1. Thou shalt worship the Lord thy God, and him only shalt thou serve (Mt. 4:10).
  2. Keep yourselves from idols (1 John 5:21).
  3. Hallowed be thy name (Mt. 6:9).
  4. Sabbath observance is not commanded for Christians. Instead, they are to worship on the first day of the week (Acts 20:7).
  5. Honour thy father and mother (Eph. 6:2).
  6. No murderer hath eternal life (1 John 3:15).
  7. Do not commit adultery (James 2:11).
  8. Let him that stole steal no more (Eph. 4:28).
  9. Wherefore putting away lying, speak every man truth with his neighbour… (Eph. 4:25).
  10. Thou shalt not covet (Rom. 12:9).

The apostle Paul wrote the letter to the Galatians, because they were listening to a “new gospel” (Gal. 1:6). False teachers were in the church spreading this “new gospel,” which taught that one must follow both the old and new covenants to be a Christian. Specifically, they were teaching that circumcision was required for salvation, which was abolished with the old Law and never instituted in the new (Lev. 12:3). Of course, circumcision is fine for medical practices, but it has no religious binding on us today, and as it was to the false teachers in the Galatian churches, it would be considered adding to God’s word if we tried to bind it as a Christian practice today (Gal. 1:6-12; Rev. 22:18-19). Notice how severely Paul deals with those that try to be saved by following part of the old Law:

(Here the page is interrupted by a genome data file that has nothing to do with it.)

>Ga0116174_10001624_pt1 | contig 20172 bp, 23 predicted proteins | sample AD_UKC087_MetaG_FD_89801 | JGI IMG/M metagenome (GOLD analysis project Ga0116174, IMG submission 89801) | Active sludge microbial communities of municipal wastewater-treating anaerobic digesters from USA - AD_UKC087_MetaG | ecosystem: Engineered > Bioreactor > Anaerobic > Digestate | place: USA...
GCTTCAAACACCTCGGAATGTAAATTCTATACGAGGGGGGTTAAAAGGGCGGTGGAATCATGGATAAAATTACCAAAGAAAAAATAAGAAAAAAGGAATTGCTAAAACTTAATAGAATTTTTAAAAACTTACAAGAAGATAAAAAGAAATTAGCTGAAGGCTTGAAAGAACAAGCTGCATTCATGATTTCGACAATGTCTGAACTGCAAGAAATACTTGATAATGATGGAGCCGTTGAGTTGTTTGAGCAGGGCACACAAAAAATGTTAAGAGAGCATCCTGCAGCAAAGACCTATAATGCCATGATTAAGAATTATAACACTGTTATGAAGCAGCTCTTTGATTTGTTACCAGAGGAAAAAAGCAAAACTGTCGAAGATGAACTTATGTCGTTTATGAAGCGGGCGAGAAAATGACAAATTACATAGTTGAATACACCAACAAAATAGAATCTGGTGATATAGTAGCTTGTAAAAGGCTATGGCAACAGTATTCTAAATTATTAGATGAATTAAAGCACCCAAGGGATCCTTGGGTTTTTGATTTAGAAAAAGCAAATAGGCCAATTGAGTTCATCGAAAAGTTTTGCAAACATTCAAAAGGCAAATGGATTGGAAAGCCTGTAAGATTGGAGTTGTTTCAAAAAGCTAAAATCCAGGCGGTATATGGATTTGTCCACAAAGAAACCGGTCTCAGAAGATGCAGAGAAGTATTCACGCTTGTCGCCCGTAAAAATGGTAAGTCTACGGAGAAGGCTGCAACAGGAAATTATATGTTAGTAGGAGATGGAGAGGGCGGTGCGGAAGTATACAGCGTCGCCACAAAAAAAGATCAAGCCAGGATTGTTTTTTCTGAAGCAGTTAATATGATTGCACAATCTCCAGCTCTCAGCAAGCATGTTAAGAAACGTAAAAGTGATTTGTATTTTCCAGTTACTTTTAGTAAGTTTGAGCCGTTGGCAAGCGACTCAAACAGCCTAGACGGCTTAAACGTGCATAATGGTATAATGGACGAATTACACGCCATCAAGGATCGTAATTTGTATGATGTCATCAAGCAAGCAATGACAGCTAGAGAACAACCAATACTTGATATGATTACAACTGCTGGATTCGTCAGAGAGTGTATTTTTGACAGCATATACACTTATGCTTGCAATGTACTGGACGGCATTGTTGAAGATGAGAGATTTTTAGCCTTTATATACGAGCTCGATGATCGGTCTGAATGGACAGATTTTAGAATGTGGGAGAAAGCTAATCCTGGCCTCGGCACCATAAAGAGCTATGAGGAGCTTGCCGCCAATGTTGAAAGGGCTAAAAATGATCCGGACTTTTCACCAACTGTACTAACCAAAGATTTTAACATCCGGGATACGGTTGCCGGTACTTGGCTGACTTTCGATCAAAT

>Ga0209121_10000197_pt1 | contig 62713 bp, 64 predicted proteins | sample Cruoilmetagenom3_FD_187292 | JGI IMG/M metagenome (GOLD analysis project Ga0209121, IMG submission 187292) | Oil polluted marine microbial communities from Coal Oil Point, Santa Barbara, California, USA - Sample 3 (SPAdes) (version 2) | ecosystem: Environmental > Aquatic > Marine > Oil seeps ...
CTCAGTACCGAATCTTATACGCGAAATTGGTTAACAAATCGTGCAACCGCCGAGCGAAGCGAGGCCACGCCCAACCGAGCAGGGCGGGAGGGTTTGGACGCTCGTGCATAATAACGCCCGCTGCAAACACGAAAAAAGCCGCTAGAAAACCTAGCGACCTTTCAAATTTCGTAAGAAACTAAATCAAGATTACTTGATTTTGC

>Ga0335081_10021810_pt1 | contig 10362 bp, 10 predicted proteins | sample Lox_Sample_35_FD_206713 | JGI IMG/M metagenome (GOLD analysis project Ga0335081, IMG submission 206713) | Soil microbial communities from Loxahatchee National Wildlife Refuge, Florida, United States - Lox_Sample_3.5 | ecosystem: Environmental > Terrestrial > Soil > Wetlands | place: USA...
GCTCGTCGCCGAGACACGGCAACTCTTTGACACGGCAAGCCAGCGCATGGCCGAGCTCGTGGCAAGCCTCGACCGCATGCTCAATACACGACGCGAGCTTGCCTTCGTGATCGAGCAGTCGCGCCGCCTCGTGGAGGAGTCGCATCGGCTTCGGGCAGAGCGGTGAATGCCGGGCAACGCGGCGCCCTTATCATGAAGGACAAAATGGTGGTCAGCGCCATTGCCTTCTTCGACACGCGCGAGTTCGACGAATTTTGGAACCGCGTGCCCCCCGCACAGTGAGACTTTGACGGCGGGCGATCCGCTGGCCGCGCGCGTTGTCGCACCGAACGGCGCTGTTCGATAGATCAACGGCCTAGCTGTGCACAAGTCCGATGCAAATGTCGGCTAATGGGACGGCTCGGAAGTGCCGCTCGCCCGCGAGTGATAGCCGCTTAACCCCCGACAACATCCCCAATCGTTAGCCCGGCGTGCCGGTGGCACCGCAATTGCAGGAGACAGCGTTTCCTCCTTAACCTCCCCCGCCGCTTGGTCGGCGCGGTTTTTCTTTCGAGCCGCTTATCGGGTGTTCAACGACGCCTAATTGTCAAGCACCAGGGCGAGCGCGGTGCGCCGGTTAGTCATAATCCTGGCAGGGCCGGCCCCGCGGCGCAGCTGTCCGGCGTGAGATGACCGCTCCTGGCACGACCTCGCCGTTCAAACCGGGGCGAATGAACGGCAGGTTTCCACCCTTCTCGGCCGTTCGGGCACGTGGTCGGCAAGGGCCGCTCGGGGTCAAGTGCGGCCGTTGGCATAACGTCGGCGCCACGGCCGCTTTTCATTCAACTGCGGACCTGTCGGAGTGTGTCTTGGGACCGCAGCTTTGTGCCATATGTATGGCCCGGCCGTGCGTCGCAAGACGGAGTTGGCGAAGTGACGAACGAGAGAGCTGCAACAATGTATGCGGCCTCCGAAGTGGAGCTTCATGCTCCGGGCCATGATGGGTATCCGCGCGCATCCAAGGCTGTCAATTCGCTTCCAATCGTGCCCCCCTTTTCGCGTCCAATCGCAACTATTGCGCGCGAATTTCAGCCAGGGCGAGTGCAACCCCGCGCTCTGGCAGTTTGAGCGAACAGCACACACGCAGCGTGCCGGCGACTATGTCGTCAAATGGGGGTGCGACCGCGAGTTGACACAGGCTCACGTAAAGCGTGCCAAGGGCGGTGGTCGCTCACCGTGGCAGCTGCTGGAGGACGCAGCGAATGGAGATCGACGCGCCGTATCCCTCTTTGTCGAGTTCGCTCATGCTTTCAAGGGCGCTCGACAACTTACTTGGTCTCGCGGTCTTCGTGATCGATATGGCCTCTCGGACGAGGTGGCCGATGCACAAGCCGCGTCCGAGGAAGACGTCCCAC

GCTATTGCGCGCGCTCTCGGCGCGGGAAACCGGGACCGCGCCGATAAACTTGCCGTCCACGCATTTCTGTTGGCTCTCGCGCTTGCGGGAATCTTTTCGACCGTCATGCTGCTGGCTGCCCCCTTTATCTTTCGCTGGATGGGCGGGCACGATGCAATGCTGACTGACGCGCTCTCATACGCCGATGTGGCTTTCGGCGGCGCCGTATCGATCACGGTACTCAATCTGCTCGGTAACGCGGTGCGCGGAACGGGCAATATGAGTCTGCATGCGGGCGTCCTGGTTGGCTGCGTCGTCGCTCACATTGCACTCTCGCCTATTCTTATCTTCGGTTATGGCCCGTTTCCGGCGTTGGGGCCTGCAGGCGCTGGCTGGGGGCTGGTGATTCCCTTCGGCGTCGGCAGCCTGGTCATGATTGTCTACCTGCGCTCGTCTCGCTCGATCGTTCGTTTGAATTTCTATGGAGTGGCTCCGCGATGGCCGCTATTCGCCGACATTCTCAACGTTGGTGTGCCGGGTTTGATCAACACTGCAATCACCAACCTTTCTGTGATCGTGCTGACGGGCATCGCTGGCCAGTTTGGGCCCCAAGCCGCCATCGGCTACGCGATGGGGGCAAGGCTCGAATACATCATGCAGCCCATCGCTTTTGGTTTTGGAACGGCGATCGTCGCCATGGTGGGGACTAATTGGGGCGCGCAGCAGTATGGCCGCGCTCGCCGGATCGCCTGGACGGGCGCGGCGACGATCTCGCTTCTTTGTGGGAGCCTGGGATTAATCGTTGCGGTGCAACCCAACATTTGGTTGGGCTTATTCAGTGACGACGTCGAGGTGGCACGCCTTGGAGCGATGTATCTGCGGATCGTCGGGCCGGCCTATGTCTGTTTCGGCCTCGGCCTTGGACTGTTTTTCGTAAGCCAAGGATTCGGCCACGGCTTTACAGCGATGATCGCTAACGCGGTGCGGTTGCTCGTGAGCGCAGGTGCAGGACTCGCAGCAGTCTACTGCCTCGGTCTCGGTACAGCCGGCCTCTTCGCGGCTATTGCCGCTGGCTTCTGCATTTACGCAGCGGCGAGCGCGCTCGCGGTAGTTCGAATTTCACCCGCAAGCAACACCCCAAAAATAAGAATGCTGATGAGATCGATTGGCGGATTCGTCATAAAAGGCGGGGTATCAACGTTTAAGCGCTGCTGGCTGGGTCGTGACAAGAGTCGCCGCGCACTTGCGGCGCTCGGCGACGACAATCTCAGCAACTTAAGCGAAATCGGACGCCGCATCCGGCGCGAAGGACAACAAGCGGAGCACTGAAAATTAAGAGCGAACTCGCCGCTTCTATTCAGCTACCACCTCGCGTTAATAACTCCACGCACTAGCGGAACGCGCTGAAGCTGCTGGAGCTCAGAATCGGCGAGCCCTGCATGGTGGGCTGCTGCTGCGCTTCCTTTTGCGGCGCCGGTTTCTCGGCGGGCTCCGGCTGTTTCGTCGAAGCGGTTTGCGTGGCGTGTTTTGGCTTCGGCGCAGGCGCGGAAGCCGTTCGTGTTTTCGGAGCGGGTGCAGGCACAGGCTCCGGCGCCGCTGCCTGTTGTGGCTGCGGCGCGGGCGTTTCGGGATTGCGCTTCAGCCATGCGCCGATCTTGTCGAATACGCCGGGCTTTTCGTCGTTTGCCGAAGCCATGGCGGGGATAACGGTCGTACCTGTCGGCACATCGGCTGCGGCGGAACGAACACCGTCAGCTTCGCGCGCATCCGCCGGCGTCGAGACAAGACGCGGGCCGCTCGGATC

Galatians 5:2-4: Behold I, Paul, say to you that if you receive circumcision, Christ will be of no benefit to you. And I testify again to every man who receives circumcision, that he is under obligation to keep the whole Law. You have been severed from Christ, you who are seeking to be justified by law; you have fallen from grace.